House investigating whether Trump lied in U.S. Russia probe

By Jan Wolfe WASHINGTON (Reuters) - The U.S. House of Representatives is looking into whether President Donald Trump lied in his written testimony for Special Counsel Robert Mueller's federal investigation into Russian meddling in the 2016 election, a House lawyer said on Monday.

Reuters November 19, 2019 04:11:14 IST
House investigating whether Trump lied in U.S. Russia probe

House investigating whether Trump lied in US Russia probe

By Jan Wolfe

WASHINGTON (Reuters) - The U.S. House of Representatives is looking into whether President Donald Trump lied in his written testimony for Special Counsel Robert Mueller's federal investigation into Russian meddling in the 2016 election, a House lawyer said on Monday.

House general counsel Doug Letter told a federal appeals court in Washington on Monday that lawmakers were examining whether Trump's written answers to federal investigators were untruthful, according to an audio recording of an oral argument issued by the court.

"Did the president lie? Was the president not truthful in his responses to the Mueller investigation?" Letter asked the U.S. Court of Appeals for the District of Columbia Circuit while arguing the House needs access to redacted grand jury material in Mueller's report.

Mueller submitted his report to U.S. Attorney General William Barr in March after completing a 22-month investigation that detailed Russia's campaign of hacking and propaganda to boost Trump's candidacy in the 2016 election, as well as extensive contacts between Trump's campaign and Moscow.

House lawyers had already disclosed the investigation into Trump's written responses in September, saying in a court filing that the unredacted Mueller report could reveal whether Trump was untruthful about his knowledge of his campaign's contacts with WikiLeaks, which published hacked Democratic Party emails.

The White House did not immediately respond to a request for comment.

Last week, Trump's former deputy campaign chairman, Rick Gates, suggested in testimony during a jury trial in a criminal case that Trump talked to longtime adviser Roger Stone about WikiLeaks during the 2016 campaign.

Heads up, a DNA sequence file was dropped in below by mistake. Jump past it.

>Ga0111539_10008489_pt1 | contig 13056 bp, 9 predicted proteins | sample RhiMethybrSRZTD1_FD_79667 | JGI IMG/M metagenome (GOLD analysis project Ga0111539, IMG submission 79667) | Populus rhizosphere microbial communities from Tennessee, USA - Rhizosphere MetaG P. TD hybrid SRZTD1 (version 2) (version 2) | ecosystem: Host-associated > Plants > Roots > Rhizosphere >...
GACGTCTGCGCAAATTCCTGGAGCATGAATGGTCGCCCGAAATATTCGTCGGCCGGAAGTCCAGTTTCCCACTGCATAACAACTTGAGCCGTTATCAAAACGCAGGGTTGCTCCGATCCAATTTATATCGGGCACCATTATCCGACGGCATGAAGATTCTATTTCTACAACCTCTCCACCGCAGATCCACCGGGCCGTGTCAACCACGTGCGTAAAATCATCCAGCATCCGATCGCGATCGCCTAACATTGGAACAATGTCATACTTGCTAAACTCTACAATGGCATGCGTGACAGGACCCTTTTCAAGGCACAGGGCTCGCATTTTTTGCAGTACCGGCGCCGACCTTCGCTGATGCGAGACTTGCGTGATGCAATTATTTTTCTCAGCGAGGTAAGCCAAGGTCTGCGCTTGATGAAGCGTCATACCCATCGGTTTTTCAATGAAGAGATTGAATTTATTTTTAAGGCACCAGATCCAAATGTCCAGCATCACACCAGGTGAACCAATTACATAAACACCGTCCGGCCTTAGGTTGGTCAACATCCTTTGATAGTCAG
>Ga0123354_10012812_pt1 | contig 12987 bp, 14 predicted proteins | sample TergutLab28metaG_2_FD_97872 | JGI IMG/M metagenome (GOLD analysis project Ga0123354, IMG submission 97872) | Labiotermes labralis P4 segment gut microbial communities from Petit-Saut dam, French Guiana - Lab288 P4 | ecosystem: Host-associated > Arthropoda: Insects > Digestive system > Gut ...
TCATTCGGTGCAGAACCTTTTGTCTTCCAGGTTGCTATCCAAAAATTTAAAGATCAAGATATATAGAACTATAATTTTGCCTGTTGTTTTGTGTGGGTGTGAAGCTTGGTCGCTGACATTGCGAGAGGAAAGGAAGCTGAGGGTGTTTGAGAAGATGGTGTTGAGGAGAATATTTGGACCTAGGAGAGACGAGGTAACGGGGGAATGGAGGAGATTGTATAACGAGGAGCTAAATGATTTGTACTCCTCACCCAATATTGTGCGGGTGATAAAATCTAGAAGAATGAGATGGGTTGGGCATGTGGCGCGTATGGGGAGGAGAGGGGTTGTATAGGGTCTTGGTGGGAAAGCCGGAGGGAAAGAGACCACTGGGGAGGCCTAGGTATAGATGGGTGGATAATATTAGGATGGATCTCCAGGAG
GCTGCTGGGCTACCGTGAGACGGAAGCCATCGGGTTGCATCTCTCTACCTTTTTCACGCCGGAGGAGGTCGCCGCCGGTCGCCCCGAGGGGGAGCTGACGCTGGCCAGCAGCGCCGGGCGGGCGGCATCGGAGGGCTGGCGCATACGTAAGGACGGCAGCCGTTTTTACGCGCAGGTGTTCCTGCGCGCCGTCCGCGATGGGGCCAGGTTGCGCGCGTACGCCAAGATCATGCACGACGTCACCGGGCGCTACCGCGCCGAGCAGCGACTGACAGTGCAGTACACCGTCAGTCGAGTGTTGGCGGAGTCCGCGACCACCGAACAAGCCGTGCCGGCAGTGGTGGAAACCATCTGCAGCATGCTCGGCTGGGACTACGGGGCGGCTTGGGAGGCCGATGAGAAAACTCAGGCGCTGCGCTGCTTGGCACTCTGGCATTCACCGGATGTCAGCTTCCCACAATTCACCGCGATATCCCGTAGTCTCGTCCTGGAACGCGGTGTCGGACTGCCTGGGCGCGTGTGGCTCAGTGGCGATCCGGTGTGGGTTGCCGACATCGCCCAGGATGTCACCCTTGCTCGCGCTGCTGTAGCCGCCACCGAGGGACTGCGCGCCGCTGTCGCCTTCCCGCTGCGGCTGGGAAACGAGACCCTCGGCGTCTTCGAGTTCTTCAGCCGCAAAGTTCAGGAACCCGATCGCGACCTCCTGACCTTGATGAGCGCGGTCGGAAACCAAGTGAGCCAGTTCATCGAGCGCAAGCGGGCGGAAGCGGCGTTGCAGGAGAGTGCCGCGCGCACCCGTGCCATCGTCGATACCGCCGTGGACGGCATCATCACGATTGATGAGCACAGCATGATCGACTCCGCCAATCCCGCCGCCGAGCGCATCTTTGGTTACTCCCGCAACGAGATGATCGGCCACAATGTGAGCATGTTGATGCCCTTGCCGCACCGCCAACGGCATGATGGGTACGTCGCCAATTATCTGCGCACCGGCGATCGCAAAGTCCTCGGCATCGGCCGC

Gates testified that after finishing a July 2016 call from Stone, Trump indicated that "more information would be coming," in an apparent reference to WikiLeaks.

Gates' testimony appeared to conflict with sworn written statements that Trump gave Mueller.

"I do not recall discussing WikiLeaks with him," Trump said of Stone in his written responses to Mueller. "Nor do I recall being aware of Mr. Stone having discussed WikiLeaks with individuals associated with my campaign.”

A federal judge on Oct. 25 granted the House's request for access to the grand jury secrets in the Mueller report.

The Trump administration appealed the ruling to the U.S. Court of Appeals for the D.C. Circuit, which held an oral argument on Monday to debate whether to put the October ruling on hold while it considers the legal merits of the dispute.

(Additional reporting by Susan Heavey in Washington; Editing by Bill Berkrot)

This story has not been edited by Firstpost staff and is generated by auto-feed.

Updated Date:

TAGS:

Find latest and upcoming tech gadgets online on Tech2 Gadgets. Get technology news, gadgets reviews & ratings. Popular gadgets including laptop, tablet and mobile specifications, features, prices, comparison.

also read

France confirms it will read black boxes of downed Ukrainian jet, Canada to help
World

France confirms it will read black boxes of downed Ukrainian jet, Canada to help

By Tim Hepher and David Ljunggren PARIS/OTTAWA (Reuters) - France said on Friday it would download the black boxes from a Ukrainian airliner downed by an Iranian missile in January, easing a stand-off over where they should be read. France's BEA crash investigation agency said it was acting at the request of Iran, which remains responsible under global rules for conducting a formal accident probe after acknowledging that the Boeing 737 was downed by its forces

Texas and Florida crack down on bars, reversing coronavirus reopening
World

Texas and Florida crack down on bars, reversing coronavirus reopening

By Brad Brooks LUBBOCK, Texas (Reuters) - With new coronavirus cases surging in Texas and Florida, officials in both states on Friday ordered bars to close again and imposed tighter restrictions on restaurants, setting back efforts to reopen their economies. Governor Greg Abbott gave bars in Texas until midday Friday to shut, while Florida's Department of Business and Professional Regulation told bars to immediately stop serving alcohol on their premises

U.S. Senate backs bill to punish China over Hong Kong
World

U.S. Senate backs bill to punish China over Hong Kong

By Patricia Zengerle WASHINGTON (Reuters) - The U.S. Senate passed legislation on Thursday that would impose mandatory sanctions on people or companies that back efforts by China to restrict Hong Kong's autonomy, pushing back against Beijing's new security law for the city. The measure also includes secondary sanctions on banks that do business with anyone found to be backing any crackdown on the territory's autonomy, potentially cutting them off from American counterparts and limiting access to U.S.